The first incarnation of what we know of as pop-up books was developed in the 14thcentury to supplement an astrological tome. But the ones we grew up were developed between the ‘60s to the ’90s, and they were mostly functional kids’ stuff: images of sprung lions, dragons and houses aimed at increasing childhood literacy by seducing tykes with a three-dimensional novelty.

Today, the field is justifiably recognized as another area of book art. The paper designers who toil in the field have their own glossary, with terms like armature, base page, fulcrum and glue knock-out, and subgenres of movable books include volvelles, tunnel books and pull-downs. To understand the evolution of the pop-up book over the past half-century, look no further than “Pop! The Arthur J. Williams Pop-up Collection,” running at FAU’s Wimberly Library in Boca through Aug. 12. The exhibition represents just a portion of the 425 pop-up books Williams recently donated to FAU’s Jaffe Center for the Book Arts.

“One thing that we keep hearing from students is how elaborate and intricate and exciting these pop-up books are,” says Jonas McCaffery, an FAU student who helped curate the exhibit. “We couldn’t show them, but we even got a few pop-up books of sex.”

There are, of course, children’s books on display, with creative, three-dimensional re-imaginings of “Moby-Dick,” Noah’s Ark, “Alice in Wonderland” and other classic tales. Matthew Reinhart’s “Jungle Book” is a tour de force, with a five-story tower inhabited by primates, creating with simple paper an object that rivals, in its own way, a Frank Gehry blueprint or an edible masterpiece from a French pastry chef. To stick with the food theme, the pop-up form doesn’t get much more inventive than James Diaz’ “Popigami,” a Chinese restaurant menu with a 3-D take-out box spilling forth noodles and fortune-cookie slips. It’s brilliantly kitschy: an indispensable artwork created from the most dispensable dining materials.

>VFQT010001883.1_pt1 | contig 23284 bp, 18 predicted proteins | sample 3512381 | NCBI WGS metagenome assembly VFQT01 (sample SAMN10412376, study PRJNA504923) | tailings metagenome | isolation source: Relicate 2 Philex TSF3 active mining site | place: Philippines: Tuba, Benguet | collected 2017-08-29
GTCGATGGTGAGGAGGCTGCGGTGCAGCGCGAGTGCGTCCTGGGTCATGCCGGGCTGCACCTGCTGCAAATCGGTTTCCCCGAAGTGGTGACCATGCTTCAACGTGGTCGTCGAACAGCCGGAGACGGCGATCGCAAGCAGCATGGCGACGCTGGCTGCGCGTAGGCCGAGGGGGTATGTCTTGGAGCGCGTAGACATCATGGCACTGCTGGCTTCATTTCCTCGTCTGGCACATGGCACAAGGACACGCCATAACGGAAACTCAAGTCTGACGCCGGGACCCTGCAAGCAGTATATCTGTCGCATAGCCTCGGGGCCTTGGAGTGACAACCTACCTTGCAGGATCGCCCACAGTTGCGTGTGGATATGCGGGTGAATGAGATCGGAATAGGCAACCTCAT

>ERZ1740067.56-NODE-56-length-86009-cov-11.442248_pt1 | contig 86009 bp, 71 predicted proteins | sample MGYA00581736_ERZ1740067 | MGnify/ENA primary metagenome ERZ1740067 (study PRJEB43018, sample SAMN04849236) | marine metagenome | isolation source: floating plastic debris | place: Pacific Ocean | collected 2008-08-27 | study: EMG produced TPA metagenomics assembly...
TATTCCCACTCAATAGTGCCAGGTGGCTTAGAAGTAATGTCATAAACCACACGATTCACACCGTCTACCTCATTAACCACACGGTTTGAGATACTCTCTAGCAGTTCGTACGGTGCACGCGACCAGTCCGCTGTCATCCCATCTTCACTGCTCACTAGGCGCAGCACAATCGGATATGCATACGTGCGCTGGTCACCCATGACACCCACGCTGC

And like many works on display here, it has an inspired sense of humor. Check out “Flanimals,” in which pop-up images support an entire deep-sea universe developed by comedian Ricky Gervais, and don’t miss “Menopop,” Andrew Baron’s menopause guidebook, with its pop-up fallopian tubes surrounded by witty signage and humorous quiz questions.

But my favorite pieces are the ones that define themselves firstly as art – where the object drives the words, and not the other way around. As their names suggest, David A. Carter’s “600 Black Spots,” “Blue 2” and “One Red Dot” firmly inhabit the realm of contemporary, geometric abstract art; the paper creations that spring from the blank pages resemble any number of sculptures that could display at MoMA.

With all its splinter genres and disparate artistic pursuits, the world of pop-up books is a vast tent that can accommodate both the blocky, austere minimalism of Rein Jasma’s “Stairs” – a textless compendium of 3-D staircase designs – and the blockbuster shine of Robert Sabuda’s “Wonderful World of Oz,” which even includes decoder glasses, long before 3-D caught on in movie theaters.

Pop-up books are not just children’s stuff anymore. 

“Pop! The Arthur J. Williams Pop-up Collection” is at FAU’s Wimberly Library, 777 Glades Road, Boca Raton, through Aug. 12. Admission is free. Call 561/297-0226 or visit library.fau.edu.